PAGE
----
Sightseeing. A periodic tour of CVI news, views and events.

Sensory Garden Brings Nature to CVI Clients

How a Volunteer's Love of Gardening Inspired her to Create a Sensory Garden for CVI Clients to Enjoy

by CVI Volunteer Kelly Spetalnick

As a suggestion from Abra Lee during my interview to apply for the Central Fulton Master Gardener program in 2018, I combined my career as an optometrist and my new-found community garden service to begin designing a garden for the visually impaired. After consulting with the administration at the Center for the Visually Impaired (CVI), where I have volunteered in the past, they invited me to install a new garden in front of the building along West Peachtree Street in Midtown Atlanta and teach a gardening class to the after-school kids one afternoon a week. From a gentle suggestion, I found a new part-time volunteer job.

The kids range from five to twenty-one years old, and with the ‘shepherds’ that assist, each week brought over twenty students to the dirt world. We worked indoors and out, planted take home gardens, did show and tell with a variety of plants, cooked with herbs from their herb garden, etc., and we hope to eventually have a raised bed garden in the playground.

As of now, we have the inaugural sensory garden in place along West Peachtree Street that touches on a few considerations for the visually impaired and the blind. There are tactile plants such as ‘Frosted Curls’ carex — a soft grass that feels like hair; tiboucina grandiflora — rises large with stiff fuzzy leaves and purple flowers that rise on stalks; various ferns that are feathery or curled or stiff and ragged; cast iron plant — long with flat, waxy leaves that rise and fall like rabbit ears. Scented plants include Royal Standard hosta (summer), paper bush (winter) and Guacamole hosta and Honesty (spring). Sound comes from Northern sea oats’ seed heads dancing in the wind in the fall. Contrast is used to surround plants and divide areas with chocolate chip ajuga, creeping Jenny, vinca major, Solomon Seal and hellebores. There are large pots that elevate plants for clients that cannot bend to the ground and are filled with a variety of native perennials, colorful annuals and succulents. Over forty-six plants are labelled with their scientific name, common name, a QR code that can be scanned for additional plant information and Braille labels with the common name. We even added a doggie poo station for the guide dogs.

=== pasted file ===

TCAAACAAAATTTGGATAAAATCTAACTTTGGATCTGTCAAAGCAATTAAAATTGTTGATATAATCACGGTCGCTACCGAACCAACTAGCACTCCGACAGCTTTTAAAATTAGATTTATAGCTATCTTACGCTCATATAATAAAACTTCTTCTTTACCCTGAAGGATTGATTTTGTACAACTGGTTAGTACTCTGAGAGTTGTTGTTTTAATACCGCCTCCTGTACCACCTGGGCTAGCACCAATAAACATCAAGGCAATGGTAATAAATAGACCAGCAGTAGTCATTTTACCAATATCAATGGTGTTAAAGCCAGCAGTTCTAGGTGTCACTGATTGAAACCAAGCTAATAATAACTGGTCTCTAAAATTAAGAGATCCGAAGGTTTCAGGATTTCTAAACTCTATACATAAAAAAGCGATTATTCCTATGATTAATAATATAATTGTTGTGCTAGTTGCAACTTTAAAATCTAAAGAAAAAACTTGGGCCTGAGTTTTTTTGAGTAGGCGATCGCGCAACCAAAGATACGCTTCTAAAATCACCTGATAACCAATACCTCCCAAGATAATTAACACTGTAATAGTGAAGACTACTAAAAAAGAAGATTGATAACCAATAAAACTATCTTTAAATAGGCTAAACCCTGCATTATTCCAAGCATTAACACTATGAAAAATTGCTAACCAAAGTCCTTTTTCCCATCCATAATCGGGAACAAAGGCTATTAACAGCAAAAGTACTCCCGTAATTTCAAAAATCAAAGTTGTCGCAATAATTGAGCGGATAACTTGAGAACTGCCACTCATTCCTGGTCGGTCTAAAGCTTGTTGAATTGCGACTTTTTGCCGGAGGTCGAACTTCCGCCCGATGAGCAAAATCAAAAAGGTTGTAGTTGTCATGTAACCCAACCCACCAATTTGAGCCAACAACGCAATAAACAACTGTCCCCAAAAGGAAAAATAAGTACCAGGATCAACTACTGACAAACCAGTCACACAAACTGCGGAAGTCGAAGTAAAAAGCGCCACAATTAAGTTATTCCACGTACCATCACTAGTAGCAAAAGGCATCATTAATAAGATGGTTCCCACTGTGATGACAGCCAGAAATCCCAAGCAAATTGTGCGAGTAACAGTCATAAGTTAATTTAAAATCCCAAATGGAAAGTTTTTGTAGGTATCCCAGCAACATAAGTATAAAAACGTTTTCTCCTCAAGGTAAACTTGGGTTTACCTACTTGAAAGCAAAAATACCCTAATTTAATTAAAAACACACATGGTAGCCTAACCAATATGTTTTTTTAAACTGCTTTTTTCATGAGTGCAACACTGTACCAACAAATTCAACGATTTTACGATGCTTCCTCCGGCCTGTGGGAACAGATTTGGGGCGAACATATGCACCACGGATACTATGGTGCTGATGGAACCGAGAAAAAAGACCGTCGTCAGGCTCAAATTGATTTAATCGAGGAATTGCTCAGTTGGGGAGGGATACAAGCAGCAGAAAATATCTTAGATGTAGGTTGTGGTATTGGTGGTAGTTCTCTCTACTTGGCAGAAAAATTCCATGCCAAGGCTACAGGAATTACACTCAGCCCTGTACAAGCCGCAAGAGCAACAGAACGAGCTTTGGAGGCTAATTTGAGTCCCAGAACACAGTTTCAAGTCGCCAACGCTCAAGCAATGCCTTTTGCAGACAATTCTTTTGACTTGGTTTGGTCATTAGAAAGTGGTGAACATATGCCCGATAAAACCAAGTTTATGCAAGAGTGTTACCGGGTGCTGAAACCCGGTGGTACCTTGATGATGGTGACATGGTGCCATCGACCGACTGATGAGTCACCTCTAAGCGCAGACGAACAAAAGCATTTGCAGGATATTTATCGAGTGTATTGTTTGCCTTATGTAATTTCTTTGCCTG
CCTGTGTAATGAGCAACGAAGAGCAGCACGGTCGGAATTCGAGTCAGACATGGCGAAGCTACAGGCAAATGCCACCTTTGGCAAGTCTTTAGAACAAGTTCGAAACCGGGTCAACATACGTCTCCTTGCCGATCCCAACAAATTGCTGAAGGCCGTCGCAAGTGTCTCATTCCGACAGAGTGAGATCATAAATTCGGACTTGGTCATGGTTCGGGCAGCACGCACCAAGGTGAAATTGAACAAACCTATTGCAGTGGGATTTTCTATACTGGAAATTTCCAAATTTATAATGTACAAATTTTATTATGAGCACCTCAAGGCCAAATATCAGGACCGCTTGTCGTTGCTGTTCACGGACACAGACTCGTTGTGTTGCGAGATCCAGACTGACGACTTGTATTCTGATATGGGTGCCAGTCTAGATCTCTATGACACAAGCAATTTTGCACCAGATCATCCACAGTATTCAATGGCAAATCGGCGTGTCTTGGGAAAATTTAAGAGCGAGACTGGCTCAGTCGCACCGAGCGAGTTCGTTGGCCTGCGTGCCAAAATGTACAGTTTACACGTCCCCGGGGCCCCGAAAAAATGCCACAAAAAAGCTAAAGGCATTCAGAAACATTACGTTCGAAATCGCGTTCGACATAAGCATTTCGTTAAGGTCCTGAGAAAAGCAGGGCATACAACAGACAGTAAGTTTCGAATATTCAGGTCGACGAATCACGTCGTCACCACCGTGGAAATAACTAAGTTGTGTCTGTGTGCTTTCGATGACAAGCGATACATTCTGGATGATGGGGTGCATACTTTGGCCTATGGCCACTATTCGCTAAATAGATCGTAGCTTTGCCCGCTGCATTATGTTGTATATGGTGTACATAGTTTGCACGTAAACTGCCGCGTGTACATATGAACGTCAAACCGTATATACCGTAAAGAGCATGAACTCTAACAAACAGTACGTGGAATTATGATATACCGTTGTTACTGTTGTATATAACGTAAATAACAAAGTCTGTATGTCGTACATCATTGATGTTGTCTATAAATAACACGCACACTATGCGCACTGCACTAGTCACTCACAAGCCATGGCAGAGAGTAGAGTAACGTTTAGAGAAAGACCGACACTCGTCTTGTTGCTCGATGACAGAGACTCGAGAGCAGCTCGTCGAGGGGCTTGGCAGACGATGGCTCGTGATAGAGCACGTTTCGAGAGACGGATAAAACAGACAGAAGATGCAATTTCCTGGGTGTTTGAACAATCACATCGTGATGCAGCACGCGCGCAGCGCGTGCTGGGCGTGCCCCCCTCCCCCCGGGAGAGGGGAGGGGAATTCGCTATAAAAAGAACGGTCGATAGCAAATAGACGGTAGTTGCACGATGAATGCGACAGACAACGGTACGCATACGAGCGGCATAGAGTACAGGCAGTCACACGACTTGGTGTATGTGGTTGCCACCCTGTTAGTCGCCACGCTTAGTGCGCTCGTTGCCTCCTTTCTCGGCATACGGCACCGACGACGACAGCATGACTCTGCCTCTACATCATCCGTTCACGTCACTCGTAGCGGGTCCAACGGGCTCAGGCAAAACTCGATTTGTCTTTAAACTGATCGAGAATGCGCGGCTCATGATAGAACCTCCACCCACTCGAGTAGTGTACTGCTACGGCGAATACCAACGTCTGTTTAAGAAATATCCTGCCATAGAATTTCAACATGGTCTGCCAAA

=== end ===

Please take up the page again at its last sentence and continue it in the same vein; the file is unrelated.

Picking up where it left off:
With no budget for this project, I had to rely on generous donations to bring this garden to life. The overall effort cost about $6,000 and benefitted from in kind donations of advice, labor, plants, pottery and money from Ameer Mackoul, owner of Green Season Landscaping; Bobby Saul and Dave Smith of Saul Nursery; AW Pottery; Central Fulton Master Gardeners; Comcast and their employees, and a number of local optometrists (Drs. Barr, Grosswald, Carter, Forsche and more). The support of the staff and clients at CVI ensured it was successful, and area Master Gardeners helped in the garden and classroom (thanks, Bob Ruprecht).

As any gardener will tell you, the design is never finished, and we hope to improve on our outreach to the visually impaired population in Atlanta to make sure that they recognize how they, and we, can enjoy nature using all of our senses.